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function addresses and ld.so


Greetings!  I've made some progress on a long standing bug/annoyance
with GCL usage, namely that, especially on particular architectures
such as ia64, gcl systems can be unstable when compiled against one
version of a shared library, and run against a different but
compatible version.

GCL stores addresses of its functions in data structures allocated in
the normal way in its .data section.  It then runs an unexec routine
which saves the memory image including these addresses to a file.
When the file is then later run against ostensibly compatible but
different shared library versions, occasionally the stored function
addresses will no longer point to the correct function.

One mechanism I've identified leading to this behavior is that on
ia64, for example, passing a function address as an argument to
another function which stores it in a saved variable does not actually
pass the address, but rather an address to some region governed
directly by ld.so, at which location the desired function address is
to be found.

For example, on i386:

=============================================================================
Breakpoint 1, LISP_makefun (strg=0x824d3ad "FORMAT", fn=0x80afaf5 <fLformat>, argd=32322)
    at makefun.c:113
(gdb) p fLformat
$1 = {object (object, object)} 0x80afaf5 <fLformat>
(gdb) frame 1
#1  0x0805058f in NewInit () at new_init.c:493
(gdb) p fLformat
$2 = {object (object, object)} 0x80afaf5 <fLformat>
(gdb) 
=============================================================================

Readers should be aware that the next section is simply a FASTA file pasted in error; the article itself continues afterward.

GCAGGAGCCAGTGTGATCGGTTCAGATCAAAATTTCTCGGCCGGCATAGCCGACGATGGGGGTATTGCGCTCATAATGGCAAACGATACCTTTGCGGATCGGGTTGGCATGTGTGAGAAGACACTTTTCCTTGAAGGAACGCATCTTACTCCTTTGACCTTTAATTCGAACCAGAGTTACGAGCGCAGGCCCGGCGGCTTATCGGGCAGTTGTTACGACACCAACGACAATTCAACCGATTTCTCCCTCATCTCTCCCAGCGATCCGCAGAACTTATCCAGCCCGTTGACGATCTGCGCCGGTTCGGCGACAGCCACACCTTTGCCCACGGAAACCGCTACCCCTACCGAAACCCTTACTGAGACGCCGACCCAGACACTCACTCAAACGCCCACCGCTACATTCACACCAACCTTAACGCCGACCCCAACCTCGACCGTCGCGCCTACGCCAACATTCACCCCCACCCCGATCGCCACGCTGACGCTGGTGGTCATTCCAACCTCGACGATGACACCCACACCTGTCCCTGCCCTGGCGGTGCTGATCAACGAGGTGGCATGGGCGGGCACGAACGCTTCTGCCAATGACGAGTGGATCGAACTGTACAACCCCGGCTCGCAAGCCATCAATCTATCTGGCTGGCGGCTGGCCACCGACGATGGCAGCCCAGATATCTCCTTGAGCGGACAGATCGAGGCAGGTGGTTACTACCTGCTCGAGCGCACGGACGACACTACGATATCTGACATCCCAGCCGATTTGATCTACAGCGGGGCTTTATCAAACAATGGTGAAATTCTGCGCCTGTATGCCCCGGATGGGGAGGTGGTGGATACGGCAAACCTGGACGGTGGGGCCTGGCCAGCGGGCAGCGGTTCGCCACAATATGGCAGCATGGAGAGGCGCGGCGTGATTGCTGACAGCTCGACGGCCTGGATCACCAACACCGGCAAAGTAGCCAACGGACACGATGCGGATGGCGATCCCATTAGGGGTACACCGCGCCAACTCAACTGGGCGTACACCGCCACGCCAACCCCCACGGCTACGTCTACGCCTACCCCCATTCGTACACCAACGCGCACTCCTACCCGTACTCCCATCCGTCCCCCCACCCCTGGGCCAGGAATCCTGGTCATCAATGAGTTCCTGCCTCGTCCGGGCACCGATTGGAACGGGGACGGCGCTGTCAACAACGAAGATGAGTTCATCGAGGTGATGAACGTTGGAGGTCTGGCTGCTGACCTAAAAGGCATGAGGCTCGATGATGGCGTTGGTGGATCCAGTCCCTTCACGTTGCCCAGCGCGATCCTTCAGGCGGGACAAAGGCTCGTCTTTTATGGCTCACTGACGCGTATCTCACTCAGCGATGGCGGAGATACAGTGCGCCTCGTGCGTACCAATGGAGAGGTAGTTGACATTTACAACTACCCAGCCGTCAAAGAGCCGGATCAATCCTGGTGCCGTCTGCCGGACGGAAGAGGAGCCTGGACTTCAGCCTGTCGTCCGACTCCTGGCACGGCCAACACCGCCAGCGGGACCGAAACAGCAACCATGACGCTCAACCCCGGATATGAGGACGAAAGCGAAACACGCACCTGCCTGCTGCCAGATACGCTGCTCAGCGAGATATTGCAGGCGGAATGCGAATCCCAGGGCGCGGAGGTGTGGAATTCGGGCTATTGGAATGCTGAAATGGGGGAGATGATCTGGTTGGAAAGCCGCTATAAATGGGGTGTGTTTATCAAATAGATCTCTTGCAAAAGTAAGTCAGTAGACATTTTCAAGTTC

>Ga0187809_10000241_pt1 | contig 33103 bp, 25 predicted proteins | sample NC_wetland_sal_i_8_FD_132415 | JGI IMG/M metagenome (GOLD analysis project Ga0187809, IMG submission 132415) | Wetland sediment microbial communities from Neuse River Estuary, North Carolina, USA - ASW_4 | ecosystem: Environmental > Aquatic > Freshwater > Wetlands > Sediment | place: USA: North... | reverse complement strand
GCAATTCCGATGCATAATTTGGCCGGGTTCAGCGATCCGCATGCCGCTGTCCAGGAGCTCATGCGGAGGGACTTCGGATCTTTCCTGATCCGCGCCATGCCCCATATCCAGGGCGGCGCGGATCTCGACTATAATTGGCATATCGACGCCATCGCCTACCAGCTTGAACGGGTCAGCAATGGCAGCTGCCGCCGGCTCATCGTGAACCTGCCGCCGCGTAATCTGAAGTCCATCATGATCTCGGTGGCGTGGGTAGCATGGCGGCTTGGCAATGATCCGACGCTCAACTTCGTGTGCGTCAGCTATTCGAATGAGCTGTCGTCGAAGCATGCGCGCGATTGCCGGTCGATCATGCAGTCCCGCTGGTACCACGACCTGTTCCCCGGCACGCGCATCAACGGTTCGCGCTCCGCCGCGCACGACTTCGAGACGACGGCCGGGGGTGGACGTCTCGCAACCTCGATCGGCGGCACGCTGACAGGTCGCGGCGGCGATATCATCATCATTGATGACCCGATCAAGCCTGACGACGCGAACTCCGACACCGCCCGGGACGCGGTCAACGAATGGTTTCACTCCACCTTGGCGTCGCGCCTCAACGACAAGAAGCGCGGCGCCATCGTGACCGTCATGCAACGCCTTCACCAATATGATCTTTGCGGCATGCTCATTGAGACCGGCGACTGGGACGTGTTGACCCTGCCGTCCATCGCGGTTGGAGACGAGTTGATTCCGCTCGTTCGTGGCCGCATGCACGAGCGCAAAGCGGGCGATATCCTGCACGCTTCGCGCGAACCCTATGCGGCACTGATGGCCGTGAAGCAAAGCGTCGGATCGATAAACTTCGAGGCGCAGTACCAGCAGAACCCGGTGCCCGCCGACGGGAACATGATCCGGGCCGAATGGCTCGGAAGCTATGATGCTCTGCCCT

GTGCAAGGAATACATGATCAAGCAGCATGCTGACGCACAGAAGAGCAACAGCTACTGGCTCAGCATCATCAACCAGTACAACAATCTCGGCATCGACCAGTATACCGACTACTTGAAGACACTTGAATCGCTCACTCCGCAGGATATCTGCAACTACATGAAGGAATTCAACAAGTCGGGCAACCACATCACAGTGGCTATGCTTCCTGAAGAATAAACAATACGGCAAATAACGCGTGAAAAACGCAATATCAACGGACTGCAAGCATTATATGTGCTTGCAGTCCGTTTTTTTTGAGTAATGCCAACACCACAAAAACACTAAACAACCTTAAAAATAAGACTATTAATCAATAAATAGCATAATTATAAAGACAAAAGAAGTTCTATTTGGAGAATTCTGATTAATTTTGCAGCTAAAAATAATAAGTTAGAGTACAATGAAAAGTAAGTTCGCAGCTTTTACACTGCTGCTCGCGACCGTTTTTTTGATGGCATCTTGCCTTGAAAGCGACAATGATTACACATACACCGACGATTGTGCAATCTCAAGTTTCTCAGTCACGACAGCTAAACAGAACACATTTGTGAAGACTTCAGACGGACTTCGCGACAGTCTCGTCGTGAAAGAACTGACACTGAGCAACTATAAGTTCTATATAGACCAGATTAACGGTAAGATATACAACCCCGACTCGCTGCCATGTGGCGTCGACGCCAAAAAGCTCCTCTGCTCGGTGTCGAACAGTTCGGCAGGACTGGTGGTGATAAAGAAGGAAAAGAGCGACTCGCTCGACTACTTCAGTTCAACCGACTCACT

The call to LISP_makefun in frame 1 is:

LISP_makefun("FORMAT",(object (*)())fLformat,...);

But on ia64:

=============================================================================
(gdb)
LISP_makefun (strg=0x6000000000009988 "FORMAT", 
    fn=0x200000000003c358 <local+12616>, argd=32322) at makefun.c:113
113	{ object sym = make_ordinary(strg);

(gdb) p fLformat
p fLformat
$1 = {object (object, object)} 0x40000000001a9390 <fLformat>
(gdb) p/x *(long *)fn
p/x *(long *)fn
$4 = 0x40000000001a9390
=============================================================================

Somehow the compiler has instructed the code to look in this ld.so
space for the function address, and adopts the convention that when
one calls the function via (*fn)(...), one really calls the address
pointed to by fn as opposed to fn itself.  

So when for example I run the program against two different but
compatible versions of shared libraries, ldd reports a different
mapping on ia64 in the 0x20000... range, and while fLformat has the
same address 0x40000000001a9390 in both instances, and while the
stored address in the calling variable has the same value of
0x200000000003c358 in both instances, the address stored at the latter
location is not reliably the former unless ld.so makes the same
mapping for the libs, which presumably can only be guaranteed by
using identical versions.

Is there a gcc compiler option which can disable this behavior, and
pass the function addresses as they are?

Take care,

-- 
Camm Maguire			     			camm@enhanced.com
==========================================================================
"The earth is but one country, and mankind its citizens."  --  Baha'u'llah


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